As a keen competitor in a variety of sports, I have come across many coaches both good bad. It is a vital role within all kinds of sport and a role which I have always been very interested in adopting. I entered the course with believing to have and adequate amount of experience within football coaching. Having already completed my FA level 1 coaching badge and having numerous hours of voluntary coaching at my local football club under my belt with youths, I considered myself to be talented coach with a wide range of knowledge within my chosen sport of football. The introduction to coaching module however took me upon of journey of self development where I began to critically analyse my performance as a coach as well as opening myself up to a variety roles as a coach, potential participants and sports.
One of the first new concepts I learned, was the idea of a coaching plan. In my previous experience as a coach my plan was something devised in my head, on the day depending on what equipment had at my disposable. Whilst this taught me how to be flexible and think my feet I soon found that it was much more beneficial to plan a session ahead with a clear layout, including warm ups and cool down and a review section at the end . This allowed my sessions to have a clear structure, as well as a chance to evaluate how successful the session was as well. Session plans also allowed me to evaluate my own performance as a coach, which came under close scrutiny in week 4 where I had to deliver a 20 minute coaching session which was recorded. This was my first opportunity to really see my strengths and weaknesses as coach as there was no hiding from the camera! One of the main findings from this session was the realisation that I did no use language as eloquently as I once thought. I found that watching myself back a lot of concepts I was explaining did not sound as clear as I though at time, this was a real eye opener for me as it made me realise the importance of expressing myself in way that my participants could understand and relate too.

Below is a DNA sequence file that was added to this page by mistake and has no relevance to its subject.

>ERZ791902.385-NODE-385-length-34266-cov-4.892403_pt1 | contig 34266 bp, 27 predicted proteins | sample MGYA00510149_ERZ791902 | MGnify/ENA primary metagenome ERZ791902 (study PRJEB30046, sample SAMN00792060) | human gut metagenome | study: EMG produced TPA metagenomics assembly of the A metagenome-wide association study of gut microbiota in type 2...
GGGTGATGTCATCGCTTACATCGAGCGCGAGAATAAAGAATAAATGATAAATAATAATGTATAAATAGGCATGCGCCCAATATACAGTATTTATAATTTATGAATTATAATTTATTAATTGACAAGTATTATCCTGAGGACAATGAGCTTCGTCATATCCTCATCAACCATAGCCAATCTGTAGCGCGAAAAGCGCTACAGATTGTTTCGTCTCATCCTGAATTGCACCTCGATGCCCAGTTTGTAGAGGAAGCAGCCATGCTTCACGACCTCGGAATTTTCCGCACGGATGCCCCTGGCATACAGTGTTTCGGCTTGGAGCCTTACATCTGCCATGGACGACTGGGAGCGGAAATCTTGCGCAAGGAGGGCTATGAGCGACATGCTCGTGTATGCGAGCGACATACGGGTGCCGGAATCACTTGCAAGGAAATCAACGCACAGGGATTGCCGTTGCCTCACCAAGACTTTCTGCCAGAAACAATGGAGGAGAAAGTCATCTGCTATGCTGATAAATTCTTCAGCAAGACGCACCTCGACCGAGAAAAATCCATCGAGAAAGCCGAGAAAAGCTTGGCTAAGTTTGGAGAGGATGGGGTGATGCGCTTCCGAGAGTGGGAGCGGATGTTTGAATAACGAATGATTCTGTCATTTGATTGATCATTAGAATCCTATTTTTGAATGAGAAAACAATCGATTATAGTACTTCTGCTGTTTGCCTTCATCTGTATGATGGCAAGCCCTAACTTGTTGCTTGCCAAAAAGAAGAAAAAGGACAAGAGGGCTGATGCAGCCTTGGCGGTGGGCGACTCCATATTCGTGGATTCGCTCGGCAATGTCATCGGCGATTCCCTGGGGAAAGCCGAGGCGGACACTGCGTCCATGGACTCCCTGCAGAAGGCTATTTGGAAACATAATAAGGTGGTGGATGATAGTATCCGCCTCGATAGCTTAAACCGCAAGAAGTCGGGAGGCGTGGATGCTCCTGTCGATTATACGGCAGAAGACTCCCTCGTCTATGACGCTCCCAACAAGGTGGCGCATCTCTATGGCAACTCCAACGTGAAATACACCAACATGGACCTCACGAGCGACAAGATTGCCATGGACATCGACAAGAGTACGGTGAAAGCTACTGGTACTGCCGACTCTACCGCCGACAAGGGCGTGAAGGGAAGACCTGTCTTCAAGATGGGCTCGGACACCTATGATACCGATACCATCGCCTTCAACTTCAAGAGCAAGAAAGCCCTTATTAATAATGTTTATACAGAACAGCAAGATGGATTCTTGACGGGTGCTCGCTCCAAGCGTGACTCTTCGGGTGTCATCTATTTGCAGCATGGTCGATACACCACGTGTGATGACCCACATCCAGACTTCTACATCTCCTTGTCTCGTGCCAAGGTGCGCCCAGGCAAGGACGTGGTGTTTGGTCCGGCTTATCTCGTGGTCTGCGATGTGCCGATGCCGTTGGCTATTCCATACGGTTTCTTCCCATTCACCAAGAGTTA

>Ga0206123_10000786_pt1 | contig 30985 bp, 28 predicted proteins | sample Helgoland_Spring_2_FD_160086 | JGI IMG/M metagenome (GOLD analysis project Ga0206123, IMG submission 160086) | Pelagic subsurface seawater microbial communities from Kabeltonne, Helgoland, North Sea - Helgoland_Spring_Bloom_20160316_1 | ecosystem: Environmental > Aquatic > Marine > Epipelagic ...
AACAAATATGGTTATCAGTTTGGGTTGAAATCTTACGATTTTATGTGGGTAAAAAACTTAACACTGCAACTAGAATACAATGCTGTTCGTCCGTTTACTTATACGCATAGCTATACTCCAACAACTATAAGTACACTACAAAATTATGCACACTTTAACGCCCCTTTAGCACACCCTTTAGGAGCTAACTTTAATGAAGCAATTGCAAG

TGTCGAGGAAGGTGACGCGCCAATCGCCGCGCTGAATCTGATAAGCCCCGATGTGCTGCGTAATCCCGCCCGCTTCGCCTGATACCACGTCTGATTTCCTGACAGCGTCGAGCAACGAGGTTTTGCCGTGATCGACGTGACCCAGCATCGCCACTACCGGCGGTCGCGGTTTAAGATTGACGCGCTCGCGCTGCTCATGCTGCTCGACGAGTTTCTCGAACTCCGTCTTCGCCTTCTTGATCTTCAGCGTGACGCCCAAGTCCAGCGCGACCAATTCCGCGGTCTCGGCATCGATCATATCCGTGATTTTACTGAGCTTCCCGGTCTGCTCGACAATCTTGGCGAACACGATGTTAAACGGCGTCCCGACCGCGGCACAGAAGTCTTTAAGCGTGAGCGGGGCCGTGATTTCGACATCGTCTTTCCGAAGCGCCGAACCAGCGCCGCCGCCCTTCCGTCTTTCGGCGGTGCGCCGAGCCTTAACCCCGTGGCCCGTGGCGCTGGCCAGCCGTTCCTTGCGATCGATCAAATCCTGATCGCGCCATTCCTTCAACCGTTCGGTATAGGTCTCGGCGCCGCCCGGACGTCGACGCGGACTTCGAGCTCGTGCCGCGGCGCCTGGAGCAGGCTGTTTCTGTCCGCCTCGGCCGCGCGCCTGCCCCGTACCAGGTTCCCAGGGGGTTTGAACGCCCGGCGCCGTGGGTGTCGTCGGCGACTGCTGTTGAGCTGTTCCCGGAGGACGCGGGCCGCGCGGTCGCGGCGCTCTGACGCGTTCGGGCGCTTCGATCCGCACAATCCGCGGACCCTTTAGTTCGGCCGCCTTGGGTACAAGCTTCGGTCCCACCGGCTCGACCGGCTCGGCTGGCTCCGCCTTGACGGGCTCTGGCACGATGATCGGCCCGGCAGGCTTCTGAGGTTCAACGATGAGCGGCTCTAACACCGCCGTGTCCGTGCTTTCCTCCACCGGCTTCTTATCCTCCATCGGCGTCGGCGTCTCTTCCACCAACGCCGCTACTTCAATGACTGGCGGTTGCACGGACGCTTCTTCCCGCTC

Another fairly new concept for me to learn was Howard Gardener’s idea of multiple intelligences. This is the idea that people ‘have a unique blend of intelligences’, for example somebody may have verbal linguistic intelligence (the ability to use words and language) where as another person may have visual spatial intelligences (the ability to perceive the visual). Howard Gardner's theory of multiple intelligences has met with a positive response from many educators. It has been embraced by a range of educational theorists and, applied by teachers and policymakers to the problems of schooling. A number of schools in North America have looked to structure curricula according to the intelligences. Gardner’s theory of multiple intelligences links in with the idea of multiple of learning styles which are simply different approaches to ways of learning.
In week 5 and 6 we learnt just how important it was to incorporate both multiple learning styles and multiple intelligences into our coaching sessions. In these two weeks we delivered practical sessions in pairs, both pairs delivered the same session however one session was delivered only using verbal instruction and the other delivered the same session using only visual coaching. In the first week my partner delivered an exercise to improving shooting. As a participant in this exercise this proved to be difficult as without a demonstration it was very difficult to understand the instruction it was difficult to picture what technique as required to undertake the exercise correctly. The second week involves me delivering the same session but only with visual techniques, this again was very hard session as my demonstrations had to be correct at all time or the message I would be sending across would be wrong. It also proved to be very hard to gain the attention of the participants as well as delivering